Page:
by Sir Francis Bacon
Novum Organum is the book that created the scientific method as we know it, and formed the basis for modern empirical thinking. In this book Francis Bacon details a system of logic and information gathering, based on observation, and which emphasized being methodical and experimental. Francis Bacon was one of the leading figures in natural philosophy and in the field of scientific methodology in the period of transition from the Renaissance to the early modern era. And his writings continue to influence the world through every new scientific discovery made in the world today. Novum Organum takes its title from Aristotle's much earlier work Organon, which is a six part lecture on logical analysis and dialectical discourse.
"On the first day of creation God created light and nothing else, devoting an entire day to a work in which no material substance was created. We should follow suit: with experience of any kind, we should first try to discover true causes and axioms..." - Novum Organum page 19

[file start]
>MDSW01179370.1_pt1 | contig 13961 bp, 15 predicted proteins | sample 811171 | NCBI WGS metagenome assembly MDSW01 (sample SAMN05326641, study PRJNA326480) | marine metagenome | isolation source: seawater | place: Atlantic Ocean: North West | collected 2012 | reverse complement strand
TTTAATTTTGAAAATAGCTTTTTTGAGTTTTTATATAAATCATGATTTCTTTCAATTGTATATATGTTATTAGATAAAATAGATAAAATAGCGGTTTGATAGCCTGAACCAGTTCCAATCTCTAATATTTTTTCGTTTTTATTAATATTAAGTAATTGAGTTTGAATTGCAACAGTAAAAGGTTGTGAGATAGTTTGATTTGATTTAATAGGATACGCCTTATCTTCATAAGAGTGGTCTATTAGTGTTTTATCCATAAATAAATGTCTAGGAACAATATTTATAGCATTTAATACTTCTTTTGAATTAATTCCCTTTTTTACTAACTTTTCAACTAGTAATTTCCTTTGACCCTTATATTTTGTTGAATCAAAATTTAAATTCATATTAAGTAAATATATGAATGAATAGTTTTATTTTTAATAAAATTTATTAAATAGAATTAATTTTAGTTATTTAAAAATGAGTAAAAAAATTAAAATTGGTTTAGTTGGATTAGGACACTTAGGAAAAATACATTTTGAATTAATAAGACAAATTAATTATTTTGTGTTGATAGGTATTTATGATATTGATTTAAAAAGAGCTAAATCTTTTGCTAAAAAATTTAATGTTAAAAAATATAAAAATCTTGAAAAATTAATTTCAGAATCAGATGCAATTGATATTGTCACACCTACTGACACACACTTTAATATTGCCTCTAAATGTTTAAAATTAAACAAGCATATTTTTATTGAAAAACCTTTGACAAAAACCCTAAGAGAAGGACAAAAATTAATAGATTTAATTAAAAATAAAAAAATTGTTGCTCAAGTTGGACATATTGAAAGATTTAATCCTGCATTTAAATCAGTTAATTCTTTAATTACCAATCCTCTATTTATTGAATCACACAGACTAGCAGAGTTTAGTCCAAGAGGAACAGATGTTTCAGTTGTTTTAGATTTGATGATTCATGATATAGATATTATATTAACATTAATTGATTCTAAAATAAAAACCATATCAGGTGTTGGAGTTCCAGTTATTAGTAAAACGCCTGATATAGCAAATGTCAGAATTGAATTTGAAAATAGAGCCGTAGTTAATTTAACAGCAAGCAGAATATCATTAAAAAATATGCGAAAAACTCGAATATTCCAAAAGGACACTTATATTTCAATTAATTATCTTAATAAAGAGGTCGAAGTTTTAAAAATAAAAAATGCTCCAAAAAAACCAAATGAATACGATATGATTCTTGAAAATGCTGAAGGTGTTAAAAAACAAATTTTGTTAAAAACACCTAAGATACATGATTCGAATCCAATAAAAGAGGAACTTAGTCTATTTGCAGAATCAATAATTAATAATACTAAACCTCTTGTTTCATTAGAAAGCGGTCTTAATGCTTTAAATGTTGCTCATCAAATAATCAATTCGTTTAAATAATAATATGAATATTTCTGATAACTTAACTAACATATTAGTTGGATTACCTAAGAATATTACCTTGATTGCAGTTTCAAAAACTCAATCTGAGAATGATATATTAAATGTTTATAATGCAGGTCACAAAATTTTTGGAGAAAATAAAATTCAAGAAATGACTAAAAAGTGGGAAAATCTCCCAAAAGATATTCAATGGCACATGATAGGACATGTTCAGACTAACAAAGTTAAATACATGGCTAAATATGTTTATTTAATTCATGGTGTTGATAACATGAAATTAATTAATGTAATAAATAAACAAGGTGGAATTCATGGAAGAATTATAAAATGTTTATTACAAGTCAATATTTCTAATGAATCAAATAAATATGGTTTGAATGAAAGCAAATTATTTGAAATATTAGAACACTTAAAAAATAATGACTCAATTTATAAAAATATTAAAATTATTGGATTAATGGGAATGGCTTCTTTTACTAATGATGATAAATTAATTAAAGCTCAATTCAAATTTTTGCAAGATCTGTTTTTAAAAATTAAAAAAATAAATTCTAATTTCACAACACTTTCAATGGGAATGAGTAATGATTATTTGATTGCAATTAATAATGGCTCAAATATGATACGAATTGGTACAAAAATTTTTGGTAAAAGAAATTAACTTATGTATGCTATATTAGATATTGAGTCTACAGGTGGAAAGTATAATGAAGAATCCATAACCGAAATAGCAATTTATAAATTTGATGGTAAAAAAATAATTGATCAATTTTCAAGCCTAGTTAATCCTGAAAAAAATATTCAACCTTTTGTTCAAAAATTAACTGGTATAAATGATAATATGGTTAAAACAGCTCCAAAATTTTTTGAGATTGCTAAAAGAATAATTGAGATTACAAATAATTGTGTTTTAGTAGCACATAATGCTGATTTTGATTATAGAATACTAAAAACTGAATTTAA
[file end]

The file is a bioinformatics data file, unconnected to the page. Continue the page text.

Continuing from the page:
"We have to assume that the force behind everything is God; for our subject matter—·namely nature·—is good in such a way that it plainly comes from God, who is the author of good and the father of light. Now in divine operations even the smallest beginnings lead unstoppably to their end. It was said of spiritual things that ‘The kingdom of God cometh not with observation’ [Luke 17:20], and it is the same with all the greater works of divine providence: everything glides on smoothly and noiselessly, and the work is well under way before men are aware that it has begun. And don’t forget Daniel’s prophecy concerning the last ages of the world: ‘Many shall run to and fro, and knowledge shall be increased’ [Daniel 12:4], clearly indicating that the thorough exploration of the whole world is fated to coincide with the advancement of the sciences." - Novum Organum page 32